Chicken livers, gingerbread, grapes and foie gras foam
A favourite Ashkenazi starter, Gehakte Leber or chopped liver is one of the best known of all Jewish dishes because of repeated references by Jewish comics. The dish dates back to the medieval Alsatian communities where, of course, foie gras also originated.
Braised lamb neck in phyllo pastry, spiced nuts, parsnip purée, capers and golden raisin jus
After arriving in the Ottoman Empire and discovering phyllo, Sephardi Jews sometimes substituted it for the pastry in their pies. Moroccan pastilla is the phyllo pie traditionally made with pigeon filling and served on special occasions.
Pastrami on Rye
Pickled tongue, Asian pear, pickled walnuts, mustard seeds and horseradish
Sussman Volk is generally credited with producing the first pastrami sandwich in 1887 in New York. Volk, a kosher butcher, claimed he got the recipe from a Romanian friend in exchange for storing the friend’s luggage while the friend returned to Romania. The sandwich was so popular that Volk converted the butcher shop into a restaurant to sell pastrami sandwiches.
Moroccan Carrot Salad (v)
Heritage carrots, Korean chilli, Persian lemon and cumin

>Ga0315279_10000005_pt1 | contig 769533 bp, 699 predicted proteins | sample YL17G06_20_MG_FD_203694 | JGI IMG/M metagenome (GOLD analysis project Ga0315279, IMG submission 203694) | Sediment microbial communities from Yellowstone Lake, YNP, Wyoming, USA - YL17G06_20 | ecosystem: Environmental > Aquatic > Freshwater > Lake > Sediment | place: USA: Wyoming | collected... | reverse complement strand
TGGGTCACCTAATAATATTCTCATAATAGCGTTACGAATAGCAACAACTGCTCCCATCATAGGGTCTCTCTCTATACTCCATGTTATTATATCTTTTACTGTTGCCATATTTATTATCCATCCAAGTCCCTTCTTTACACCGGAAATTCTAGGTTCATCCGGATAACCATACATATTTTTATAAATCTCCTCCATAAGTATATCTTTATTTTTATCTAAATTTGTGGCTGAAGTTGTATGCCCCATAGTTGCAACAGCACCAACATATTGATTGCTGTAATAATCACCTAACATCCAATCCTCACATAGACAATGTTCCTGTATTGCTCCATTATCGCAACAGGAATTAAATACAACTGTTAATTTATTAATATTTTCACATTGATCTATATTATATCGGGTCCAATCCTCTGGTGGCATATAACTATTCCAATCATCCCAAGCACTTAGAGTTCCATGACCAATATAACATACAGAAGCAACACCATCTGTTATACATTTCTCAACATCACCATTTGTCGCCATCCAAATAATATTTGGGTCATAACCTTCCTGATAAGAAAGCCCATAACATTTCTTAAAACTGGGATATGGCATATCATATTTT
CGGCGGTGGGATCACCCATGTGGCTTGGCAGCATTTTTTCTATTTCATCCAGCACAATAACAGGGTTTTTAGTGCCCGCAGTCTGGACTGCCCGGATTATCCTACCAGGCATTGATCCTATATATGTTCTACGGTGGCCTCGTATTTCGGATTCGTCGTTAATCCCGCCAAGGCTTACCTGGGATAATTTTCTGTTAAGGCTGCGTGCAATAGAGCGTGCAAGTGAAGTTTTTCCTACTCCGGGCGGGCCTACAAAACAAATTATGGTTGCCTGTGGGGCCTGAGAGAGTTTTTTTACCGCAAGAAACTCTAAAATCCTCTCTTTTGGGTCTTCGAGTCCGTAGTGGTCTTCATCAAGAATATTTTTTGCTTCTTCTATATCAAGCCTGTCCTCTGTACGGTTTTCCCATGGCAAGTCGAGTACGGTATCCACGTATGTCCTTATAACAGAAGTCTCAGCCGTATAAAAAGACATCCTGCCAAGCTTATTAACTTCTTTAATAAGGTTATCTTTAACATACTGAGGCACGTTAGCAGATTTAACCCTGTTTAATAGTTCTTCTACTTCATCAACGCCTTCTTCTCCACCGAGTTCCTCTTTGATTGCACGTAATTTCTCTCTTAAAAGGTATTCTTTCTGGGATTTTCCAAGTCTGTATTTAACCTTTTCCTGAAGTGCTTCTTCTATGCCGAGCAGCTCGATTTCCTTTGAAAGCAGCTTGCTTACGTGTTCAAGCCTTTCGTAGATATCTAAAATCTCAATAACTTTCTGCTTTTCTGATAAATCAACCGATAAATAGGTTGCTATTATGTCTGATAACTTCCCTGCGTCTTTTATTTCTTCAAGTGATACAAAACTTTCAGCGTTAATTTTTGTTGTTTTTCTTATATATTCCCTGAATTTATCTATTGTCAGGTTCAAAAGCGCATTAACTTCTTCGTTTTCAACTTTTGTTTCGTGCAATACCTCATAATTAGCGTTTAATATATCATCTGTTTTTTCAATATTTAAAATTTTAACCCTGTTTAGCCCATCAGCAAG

Jews of Moroccan descent are one of the largest ethnic groups in Israel and this popular Sabbath lunch dish from their homes has made its mark in a cuisine that also now enjoys couscous, preserved lemons and harissa.
Miso infused aubergine, slow cooked egg yolk, pickled brown mushrooms and ‘tahini’
Sabich was brought to Israel by Iraqi Jews in the 1940s and 1950s. On the Sabbath, when no cooking is allowed, Iraqi Jews ate a cold meal of precooked fried eggplant, cooked potatoes and hard-boiled eggs. One theory is that the name Sabich comes from the Arabic word sabah, which means “morning”.
Chicken consommé with chicken ravioli and mandlen
Often referred to as Jewish penicillin because of its perceived medicinal qualities, in many Ashkenazi households no Friday night meal can begin without a bowl of golden chicken soup.
Salt Cod, chickpea pancake, fennel, olives and orange
An ancient method of preserving fish survives in the form of baccala (salt cod), used to make a variety of Jewish dishes. Beginning in the eleventh century, this abundant fish became the staple of much of Western Europe, including Sephardim.